Nonracialism must include all humanity

Do the weaknesses of the Black Consciousness Movement not perhaps arise from the fact that we find ourselves in a different historical phase? (John McCann, MG)

Do the weaknesses of the Black Consciousness Movement not perhaps arise from the fact that we find ourselves in a different historical phase? (John McCann, MG)

In “The roots of anti-Indian ­racism” (May 24), Andile Mngxi-tama acknowledges Neville Alexander’s contribution to the national question, but controversially asserts that “in his last years he seems to have ­abandoned his own thesis for a ­vulgar class analysis of the matter of identity”.

This is a repetition of an earlier theme. Previously in the Mail & Guardian, Mngxitama (“Biko bio-graphy found wanting”, October 5 2012), argued: “The ideological weaknesses of post-Biko black ­consciousness are deep. In part, they explain its demise and how people such as Neville Alexander played no small part in diverting black consciousness from race to class and bizarre notions of ‘scientific socialism’, which smothered the life out of a living idea.”

Mngxitama misrepresents Alexander’s ideas. Do the weaknesses of the Black Consciousness Movement not perhaps arise from the fact that we find ourselves in a different historical phase? Of course, anti-racism is for us a matter of principle, but the primacy of social class is indisputable in this post-apartheid juncture.

Surely, the black consciousness tendency can only remain radical if it connects ideologically with social class, otherwise the movement ends up as a caricature of Steve Biko’s radical ideas.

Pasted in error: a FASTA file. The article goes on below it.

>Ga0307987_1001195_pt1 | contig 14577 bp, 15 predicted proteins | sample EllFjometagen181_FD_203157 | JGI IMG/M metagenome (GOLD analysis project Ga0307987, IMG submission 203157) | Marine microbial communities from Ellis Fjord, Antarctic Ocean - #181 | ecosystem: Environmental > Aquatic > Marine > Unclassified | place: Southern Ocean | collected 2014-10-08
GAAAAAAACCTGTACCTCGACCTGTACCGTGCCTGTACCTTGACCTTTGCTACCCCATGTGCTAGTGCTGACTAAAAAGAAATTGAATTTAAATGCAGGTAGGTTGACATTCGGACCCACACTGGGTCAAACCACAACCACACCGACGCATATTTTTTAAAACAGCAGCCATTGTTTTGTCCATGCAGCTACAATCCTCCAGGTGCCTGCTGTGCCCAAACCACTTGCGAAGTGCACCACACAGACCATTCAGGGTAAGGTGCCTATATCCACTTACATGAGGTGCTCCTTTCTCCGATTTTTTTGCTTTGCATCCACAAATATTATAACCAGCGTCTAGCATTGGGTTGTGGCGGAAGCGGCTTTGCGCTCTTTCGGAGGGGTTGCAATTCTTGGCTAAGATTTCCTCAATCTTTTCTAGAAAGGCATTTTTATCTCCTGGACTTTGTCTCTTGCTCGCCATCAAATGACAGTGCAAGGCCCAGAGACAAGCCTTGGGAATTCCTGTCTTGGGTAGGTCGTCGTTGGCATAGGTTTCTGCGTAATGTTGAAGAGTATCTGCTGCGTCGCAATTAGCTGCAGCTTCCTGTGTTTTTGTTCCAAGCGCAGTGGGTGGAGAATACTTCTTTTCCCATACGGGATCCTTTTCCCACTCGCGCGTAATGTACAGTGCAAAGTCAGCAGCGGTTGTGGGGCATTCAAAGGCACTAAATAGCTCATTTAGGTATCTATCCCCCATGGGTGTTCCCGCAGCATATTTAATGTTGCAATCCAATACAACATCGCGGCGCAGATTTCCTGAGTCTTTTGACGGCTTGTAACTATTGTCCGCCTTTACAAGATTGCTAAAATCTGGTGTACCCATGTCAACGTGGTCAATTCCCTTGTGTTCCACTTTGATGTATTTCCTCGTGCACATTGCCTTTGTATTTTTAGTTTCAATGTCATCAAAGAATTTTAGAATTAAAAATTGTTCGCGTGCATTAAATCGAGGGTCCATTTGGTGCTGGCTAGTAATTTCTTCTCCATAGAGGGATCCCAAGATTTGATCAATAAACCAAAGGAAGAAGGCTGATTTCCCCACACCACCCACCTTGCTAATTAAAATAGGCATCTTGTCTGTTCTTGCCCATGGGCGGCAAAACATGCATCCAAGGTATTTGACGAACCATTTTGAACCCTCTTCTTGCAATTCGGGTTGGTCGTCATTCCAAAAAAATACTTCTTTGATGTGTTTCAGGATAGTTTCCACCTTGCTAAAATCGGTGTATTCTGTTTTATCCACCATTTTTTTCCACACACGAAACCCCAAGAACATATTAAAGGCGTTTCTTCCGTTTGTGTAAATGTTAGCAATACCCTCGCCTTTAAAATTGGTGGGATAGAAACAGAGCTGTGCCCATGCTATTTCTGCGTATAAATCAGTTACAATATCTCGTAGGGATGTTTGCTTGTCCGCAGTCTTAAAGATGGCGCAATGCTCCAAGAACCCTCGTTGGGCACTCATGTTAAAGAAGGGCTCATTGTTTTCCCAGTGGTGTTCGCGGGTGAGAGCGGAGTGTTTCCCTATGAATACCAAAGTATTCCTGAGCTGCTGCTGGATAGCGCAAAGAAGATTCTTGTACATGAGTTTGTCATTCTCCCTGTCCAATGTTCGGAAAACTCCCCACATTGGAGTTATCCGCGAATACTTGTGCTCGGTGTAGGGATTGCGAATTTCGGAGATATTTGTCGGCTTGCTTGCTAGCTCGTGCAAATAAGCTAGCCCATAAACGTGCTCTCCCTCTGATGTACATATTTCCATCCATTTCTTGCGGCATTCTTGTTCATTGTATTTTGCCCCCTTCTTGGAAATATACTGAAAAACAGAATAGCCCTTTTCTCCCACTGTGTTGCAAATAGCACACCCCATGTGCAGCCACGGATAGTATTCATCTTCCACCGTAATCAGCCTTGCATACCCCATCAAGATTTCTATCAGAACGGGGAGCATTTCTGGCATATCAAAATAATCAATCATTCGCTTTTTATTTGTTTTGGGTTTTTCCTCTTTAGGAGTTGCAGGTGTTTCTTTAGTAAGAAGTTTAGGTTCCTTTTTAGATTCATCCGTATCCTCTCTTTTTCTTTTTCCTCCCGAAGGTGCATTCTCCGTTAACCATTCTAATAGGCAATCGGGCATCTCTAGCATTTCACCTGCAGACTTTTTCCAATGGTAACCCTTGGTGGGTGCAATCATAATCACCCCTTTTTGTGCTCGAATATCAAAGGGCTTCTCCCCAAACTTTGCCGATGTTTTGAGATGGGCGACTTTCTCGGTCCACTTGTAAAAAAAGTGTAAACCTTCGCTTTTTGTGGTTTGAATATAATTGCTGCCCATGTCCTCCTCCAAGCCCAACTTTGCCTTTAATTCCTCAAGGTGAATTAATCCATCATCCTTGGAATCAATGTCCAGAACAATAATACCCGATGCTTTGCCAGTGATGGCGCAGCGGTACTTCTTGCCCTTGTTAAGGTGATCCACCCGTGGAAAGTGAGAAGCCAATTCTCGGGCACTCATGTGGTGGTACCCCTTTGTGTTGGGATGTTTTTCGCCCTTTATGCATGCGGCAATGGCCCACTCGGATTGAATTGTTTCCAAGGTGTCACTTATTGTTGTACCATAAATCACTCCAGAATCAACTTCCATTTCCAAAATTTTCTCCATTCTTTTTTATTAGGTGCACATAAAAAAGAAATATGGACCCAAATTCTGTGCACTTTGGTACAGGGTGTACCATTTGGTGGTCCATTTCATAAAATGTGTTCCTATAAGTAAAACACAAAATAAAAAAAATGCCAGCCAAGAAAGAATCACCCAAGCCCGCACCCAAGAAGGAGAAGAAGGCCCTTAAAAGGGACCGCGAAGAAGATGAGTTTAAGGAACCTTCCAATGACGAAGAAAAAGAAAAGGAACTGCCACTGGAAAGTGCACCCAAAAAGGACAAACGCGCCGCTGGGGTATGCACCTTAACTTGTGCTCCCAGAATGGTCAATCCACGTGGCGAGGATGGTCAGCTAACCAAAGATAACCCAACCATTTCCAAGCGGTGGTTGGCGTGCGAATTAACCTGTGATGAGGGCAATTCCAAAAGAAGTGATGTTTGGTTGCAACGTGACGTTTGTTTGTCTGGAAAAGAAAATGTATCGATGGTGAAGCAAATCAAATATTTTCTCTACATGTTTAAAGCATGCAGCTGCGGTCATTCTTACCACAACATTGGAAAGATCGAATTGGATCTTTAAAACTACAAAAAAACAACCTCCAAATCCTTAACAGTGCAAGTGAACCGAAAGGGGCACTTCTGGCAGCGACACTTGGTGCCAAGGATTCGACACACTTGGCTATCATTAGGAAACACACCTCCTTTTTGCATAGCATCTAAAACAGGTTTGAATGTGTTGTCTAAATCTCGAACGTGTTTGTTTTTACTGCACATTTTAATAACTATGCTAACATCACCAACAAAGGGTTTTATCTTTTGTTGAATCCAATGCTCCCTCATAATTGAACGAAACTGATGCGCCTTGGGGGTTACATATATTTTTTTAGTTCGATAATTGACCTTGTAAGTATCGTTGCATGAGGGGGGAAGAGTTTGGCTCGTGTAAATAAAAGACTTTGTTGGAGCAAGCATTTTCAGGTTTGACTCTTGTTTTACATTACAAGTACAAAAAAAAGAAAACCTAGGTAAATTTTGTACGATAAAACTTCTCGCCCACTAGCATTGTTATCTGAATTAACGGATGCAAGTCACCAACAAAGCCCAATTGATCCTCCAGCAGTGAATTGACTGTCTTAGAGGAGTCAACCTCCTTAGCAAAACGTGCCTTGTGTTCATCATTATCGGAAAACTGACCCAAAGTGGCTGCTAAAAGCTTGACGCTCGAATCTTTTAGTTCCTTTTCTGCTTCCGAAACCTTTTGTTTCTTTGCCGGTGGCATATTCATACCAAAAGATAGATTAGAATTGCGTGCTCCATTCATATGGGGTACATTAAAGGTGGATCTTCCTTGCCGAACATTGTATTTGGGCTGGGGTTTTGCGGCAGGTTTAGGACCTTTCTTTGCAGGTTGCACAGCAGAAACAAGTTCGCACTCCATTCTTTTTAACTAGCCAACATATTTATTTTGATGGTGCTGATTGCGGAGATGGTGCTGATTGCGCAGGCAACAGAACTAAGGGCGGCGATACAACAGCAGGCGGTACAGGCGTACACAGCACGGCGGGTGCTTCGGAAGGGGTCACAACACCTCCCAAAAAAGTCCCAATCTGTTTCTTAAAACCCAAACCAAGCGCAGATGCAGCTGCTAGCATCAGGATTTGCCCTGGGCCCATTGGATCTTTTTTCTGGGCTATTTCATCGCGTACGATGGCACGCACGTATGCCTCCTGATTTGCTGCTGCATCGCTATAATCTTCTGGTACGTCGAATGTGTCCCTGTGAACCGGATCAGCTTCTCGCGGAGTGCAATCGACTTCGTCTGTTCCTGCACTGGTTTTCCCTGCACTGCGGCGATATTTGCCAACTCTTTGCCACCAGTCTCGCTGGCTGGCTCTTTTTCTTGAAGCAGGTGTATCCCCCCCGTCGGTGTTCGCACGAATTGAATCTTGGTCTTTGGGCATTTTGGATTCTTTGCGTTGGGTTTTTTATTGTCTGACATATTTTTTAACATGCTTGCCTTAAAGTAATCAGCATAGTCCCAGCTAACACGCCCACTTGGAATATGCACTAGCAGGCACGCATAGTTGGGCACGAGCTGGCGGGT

The fact is that the political elite in Southern Africa are “black” people who are co-managers of capital. The Marikana tragedy revealed that this ruling elite will act like any other. We should remind ourselves of the unforgettable words of Amílcar Cabral: “We do not want any exploitation in our countries, not even by black people.”

In his book Thoughts on the New South Africa, published this year, Alexander expressed the view that the way forward for the Black Consciousness Movement lies in the Marxist debates about a “class-in-itself” versus a “class-for-itself”.

This provides a theoretical escape route from the postmodernist divisiveness of identity politics. In fact, the ideal of nonracialism – for which Alexander struggled very hard – represents a pivotal theme of the Enlightenment, in that it is inclusive of all of humanity. Indeed, the debate on “class-for-itself”, as expressed in Karl Marx’s The Poverty of Philosophy, can hardly be described as “vulgar” class analysis.

Nevertheless, it is pertinent to ask: Is black consciousness (or African nationalism) a manifestation of a class-in-itself? Perhaps the challenge for the left is to co-organise the Azanian working class into a class-for-itself. – Shaun Whittaker, Windhoek

 

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